Senator Ted Cruz is having a really bad time on the internet right now. He is being bombarded with demands to answer a very uncomfortable question regarding his 2016 campaign and possible ties to Russia. It all started with a tweet posted by a man named Chris Vickery on November 30, 2018 which reads as follows:
[email protected] Your campaign gave US voter data to a guy in Russia named Yaroslav Leontenko. He wrote code directly into your official campaign app. His work also included translating that app framework text into the Russian language for use in other campaigns. Explain yourself.
This demand for an explanation, coming from a concerned US citizen, has been making the rounds on Twitter and has been taken up by others with an appeal to followers to join this effort to get answers to a very legitimate and important question. Part of the growing chorus of voices calling for clarification is Laurence Tribe, a lawyer and professor of constitutional law who, as it so happens, once taught a young Ted Cruz at Harvard Law School.
Why is the question of a possible link between Ted Cruz’s campaign and agents of Russia at all relevant now? After all, Cruz lost in the presidential primary, and Donald Trump subsequently became the Republican candidate in the 2016 presidential election.
Fun fact: Ted Cruz’s campaign employed Cambridge Analytica before the controversial data firm started working for the Trump campaign in the summer of 2016. If there was already a direct or indirect connection between Cambridge Analytica via Ted Cruz, this bolsters the suspicion that the elusive and enigmatic data firm had Russian connections even before it joined the effort to make Donald Trump the president of the United States.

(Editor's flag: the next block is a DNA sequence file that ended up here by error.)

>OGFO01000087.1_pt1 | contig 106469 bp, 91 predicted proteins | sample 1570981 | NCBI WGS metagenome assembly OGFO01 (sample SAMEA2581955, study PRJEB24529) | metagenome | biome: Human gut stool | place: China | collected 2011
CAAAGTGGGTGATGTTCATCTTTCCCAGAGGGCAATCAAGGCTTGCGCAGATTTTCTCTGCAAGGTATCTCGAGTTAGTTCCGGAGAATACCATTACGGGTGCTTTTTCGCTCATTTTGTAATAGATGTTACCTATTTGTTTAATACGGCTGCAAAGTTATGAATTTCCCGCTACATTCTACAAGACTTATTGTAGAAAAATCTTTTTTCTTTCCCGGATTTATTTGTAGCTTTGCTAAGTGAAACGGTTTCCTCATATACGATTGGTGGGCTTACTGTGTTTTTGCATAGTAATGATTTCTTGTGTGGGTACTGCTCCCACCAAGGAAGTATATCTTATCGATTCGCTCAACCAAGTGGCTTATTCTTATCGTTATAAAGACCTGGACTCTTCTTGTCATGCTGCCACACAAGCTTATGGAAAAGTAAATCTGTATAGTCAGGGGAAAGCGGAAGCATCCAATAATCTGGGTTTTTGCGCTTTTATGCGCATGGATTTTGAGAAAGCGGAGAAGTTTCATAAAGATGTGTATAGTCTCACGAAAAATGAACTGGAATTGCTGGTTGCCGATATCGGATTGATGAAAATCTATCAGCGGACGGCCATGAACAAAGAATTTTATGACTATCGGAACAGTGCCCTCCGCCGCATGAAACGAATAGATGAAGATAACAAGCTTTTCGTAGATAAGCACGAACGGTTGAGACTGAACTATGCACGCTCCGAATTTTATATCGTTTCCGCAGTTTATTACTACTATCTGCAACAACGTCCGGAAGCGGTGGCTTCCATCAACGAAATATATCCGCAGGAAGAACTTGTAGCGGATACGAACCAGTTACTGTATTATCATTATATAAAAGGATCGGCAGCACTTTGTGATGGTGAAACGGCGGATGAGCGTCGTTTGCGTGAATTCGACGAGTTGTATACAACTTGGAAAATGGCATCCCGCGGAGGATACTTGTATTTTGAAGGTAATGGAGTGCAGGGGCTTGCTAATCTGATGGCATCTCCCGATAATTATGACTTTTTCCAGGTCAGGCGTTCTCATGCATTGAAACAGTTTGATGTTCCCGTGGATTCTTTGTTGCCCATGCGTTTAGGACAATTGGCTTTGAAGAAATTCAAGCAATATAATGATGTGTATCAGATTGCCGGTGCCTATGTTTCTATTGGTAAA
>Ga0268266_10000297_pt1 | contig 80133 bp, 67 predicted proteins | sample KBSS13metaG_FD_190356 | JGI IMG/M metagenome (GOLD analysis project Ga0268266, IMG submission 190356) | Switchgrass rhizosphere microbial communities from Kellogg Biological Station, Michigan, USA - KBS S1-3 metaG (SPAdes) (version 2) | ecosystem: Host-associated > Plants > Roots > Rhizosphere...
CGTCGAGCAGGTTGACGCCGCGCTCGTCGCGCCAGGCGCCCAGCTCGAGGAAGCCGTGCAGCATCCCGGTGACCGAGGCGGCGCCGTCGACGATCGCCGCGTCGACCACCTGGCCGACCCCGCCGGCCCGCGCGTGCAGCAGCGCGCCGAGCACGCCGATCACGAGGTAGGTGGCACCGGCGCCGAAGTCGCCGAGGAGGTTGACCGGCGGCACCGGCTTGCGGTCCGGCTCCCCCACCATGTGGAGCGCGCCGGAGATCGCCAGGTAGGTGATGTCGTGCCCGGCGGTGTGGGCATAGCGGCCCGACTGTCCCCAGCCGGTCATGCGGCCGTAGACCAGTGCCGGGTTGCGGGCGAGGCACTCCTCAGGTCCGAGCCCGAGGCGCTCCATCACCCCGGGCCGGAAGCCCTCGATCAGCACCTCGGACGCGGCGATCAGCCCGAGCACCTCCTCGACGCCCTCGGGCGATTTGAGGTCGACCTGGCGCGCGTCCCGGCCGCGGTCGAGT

Another possible link between Cambridge Analytica and the Russian side is Moldovan-born academic Alexandr Kogan – the man who created the app that helped the data firm gain access to an untold number of Facebook users without the knowledge and consent of the vast majority of said users. Kogan has also had an affiliation with the University of St. Petersburg, Russia, which funded some of his research on social media data mining. He also received funding for his research from British, American, Canadian and Chinese governments.
For all those looking for the proverbial smoking gun in the context of possible cooperation between the Trump campaign and Russia: it is not implausible that it is sitting in a drawer of what was once Cambridge Analytica. If you study the output of the online influence campaign run by American supporters of candidate Trump on the one hand and the activities that came from the Russian side in the form of online trolls, bots, advertising and content spread by fake accounts, you will notice striking similarities.
The messages that were infused into the bloodstream of the internet by either side are virtually indistinguishable. Those similarities are so striking that they very strongly suggest that – at least from a certain point onwards – there was a coordinated effort, based on a mutually shared set of data and strategies.